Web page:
Thursday, December 3, 2009

The Divine Within

It’s been said that it’s not the receiving of the gift at Christmas that’s important, but the giving of said gift. Giving something to someone else helps us to overcome our nature, which is to hoard or keep for ourselves. When a baby is born, be it human or animal, the survival instinct is to retain that which is important, because of this survival instinct. Babies need food. They don’t ordinarily share what they have. Puppies all want the favorite teat. They all instinctively know that once the milk is gone, it will be a while until there is more. Hunger is a powerful motivator. Self preservation drives them in the struggle. Those who don’t prevail can die.

While the human animal is more civilized, in general, than the beasts, instincts are hard to overcome. It becomes an “Aaah” and “Oooh” moment when we see a baby hand his favorite toy to a friend, offer a bite of cereal from a slobbery hand, or a lick of a very sticky lollipop to another child. Instinctively we understand that the child is overcoming the instinct for self preservation.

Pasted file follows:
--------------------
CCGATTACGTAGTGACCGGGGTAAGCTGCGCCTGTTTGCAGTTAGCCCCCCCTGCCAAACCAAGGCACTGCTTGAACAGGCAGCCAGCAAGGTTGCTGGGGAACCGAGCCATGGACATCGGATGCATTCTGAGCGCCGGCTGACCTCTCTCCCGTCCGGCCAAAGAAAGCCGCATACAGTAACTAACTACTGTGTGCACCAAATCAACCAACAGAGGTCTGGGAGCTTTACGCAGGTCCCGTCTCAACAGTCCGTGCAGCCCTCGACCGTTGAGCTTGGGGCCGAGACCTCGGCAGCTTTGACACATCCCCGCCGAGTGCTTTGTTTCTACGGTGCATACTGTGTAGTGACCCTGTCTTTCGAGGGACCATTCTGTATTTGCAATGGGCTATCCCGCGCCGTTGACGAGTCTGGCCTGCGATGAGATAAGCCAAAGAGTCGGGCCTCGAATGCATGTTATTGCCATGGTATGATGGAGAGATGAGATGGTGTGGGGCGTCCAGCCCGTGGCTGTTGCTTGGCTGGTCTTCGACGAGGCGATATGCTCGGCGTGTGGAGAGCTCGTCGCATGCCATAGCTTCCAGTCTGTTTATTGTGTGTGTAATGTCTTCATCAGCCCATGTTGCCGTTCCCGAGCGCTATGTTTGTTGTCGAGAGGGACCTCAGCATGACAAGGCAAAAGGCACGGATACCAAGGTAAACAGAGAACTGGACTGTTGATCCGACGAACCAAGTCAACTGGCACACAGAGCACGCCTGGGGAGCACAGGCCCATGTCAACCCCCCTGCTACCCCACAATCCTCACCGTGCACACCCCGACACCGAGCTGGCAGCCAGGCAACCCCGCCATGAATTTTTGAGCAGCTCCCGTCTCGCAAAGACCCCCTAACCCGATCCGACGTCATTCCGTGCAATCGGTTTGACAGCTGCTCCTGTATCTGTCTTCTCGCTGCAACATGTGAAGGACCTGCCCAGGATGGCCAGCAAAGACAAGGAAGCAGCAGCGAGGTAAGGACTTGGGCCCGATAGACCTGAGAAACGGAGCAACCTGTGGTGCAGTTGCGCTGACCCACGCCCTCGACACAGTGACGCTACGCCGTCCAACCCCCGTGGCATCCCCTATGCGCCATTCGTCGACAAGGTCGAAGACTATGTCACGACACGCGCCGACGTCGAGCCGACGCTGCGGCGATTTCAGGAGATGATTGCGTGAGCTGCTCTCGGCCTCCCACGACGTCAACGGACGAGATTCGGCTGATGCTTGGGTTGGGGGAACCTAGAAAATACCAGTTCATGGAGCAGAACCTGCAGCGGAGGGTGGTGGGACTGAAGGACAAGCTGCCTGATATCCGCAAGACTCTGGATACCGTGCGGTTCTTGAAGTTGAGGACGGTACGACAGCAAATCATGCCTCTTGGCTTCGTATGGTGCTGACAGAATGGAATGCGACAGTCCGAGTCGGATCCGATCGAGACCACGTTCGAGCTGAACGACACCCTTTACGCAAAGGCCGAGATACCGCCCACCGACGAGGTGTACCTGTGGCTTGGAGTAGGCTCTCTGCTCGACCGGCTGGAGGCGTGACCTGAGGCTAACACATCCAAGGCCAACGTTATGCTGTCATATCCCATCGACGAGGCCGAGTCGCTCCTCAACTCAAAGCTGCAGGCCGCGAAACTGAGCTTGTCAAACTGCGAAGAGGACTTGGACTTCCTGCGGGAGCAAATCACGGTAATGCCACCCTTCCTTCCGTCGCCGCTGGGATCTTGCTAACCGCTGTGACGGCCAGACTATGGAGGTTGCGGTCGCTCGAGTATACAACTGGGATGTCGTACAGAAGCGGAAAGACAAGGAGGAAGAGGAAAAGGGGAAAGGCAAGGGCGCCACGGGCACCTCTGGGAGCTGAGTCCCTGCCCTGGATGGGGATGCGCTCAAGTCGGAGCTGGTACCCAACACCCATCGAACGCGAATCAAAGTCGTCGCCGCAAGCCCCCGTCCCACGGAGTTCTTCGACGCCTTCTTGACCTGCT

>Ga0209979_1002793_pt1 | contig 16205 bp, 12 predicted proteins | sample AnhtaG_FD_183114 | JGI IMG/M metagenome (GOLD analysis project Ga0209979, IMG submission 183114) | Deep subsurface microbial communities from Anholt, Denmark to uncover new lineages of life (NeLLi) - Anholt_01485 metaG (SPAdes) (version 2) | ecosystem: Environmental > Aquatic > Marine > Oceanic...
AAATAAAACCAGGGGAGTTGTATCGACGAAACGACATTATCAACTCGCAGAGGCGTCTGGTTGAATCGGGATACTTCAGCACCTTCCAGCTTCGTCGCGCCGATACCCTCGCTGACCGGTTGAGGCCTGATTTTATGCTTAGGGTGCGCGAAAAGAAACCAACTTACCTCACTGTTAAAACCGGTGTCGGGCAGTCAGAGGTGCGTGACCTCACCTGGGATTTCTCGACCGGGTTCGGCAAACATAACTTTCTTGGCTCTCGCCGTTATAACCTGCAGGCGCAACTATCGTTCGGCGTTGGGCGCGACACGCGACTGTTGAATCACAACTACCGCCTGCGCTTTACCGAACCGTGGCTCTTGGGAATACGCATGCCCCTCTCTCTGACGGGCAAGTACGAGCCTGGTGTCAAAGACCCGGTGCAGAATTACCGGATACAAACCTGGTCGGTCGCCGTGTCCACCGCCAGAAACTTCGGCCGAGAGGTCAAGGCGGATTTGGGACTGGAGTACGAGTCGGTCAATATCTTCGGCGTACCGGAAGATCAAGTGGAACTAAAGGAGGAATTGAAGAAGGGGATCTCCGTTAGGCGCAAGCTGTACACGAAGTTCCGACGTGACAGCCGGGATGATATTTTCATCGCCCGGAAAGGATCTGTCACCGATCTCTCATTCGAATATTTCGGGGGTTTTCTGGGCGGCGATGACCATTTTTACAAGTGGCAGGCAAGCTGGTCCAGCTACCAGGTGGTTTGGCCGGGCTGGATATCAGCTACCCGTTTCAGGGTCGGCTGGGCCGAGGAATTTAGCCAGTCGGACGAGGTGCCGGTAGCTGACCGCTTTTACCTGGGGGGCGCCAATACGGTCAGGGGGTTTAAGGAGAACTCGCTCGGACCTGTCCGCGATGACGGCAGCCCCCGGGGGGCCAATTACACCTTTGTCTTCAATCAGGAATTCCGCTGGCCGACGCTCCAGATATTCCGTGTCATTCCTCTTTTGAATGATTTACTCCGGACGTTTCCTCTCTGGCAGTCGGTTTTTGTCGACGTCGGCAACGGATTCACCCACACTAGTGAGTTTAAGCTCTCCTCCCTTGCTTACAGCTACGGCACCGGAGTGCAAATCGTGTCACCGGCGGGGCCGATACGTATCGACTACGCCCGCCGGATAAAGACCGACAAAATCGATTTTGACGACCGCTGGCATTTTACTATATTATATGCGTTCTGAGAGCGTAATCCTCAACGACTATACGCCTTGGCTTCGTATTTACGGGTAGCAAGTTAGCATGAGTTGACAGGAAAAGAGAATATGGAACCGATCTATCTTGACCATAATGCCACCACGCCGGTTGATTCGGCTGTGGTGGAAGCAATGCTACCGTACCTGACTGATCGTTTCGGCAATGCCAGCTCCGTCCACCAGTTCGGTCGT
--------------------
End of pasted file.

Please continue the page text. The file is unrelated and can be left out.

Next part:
It is a great obstacle to overcome to donate money, the fruits of our hard labor, to benefit others, and yet we do so with gusto as we give to churches, disease cure research organizations or other charitable groups, including bell ringers and even panhandlers. All of these acts are evidence that we are gaining attributes of the Divine.

What’s more is that when we do things to help others, rather than cringing at relinquishing our funds, we feel good about doing something for our neighbors and co-runners in the human race. It is a somewhat indefinable feeling of accomplishment. The feeling must release endorphins because doing good is addictive. Whatever the reason for the exhilaration, we like it and want to do more to feel more of the same.

We may not be able to change the world, we may not even change the people who benefit from our philanthropic activities, but in giving of ourselves, our time and our means, we slowly change ourselves from our animal instincts to the divine within.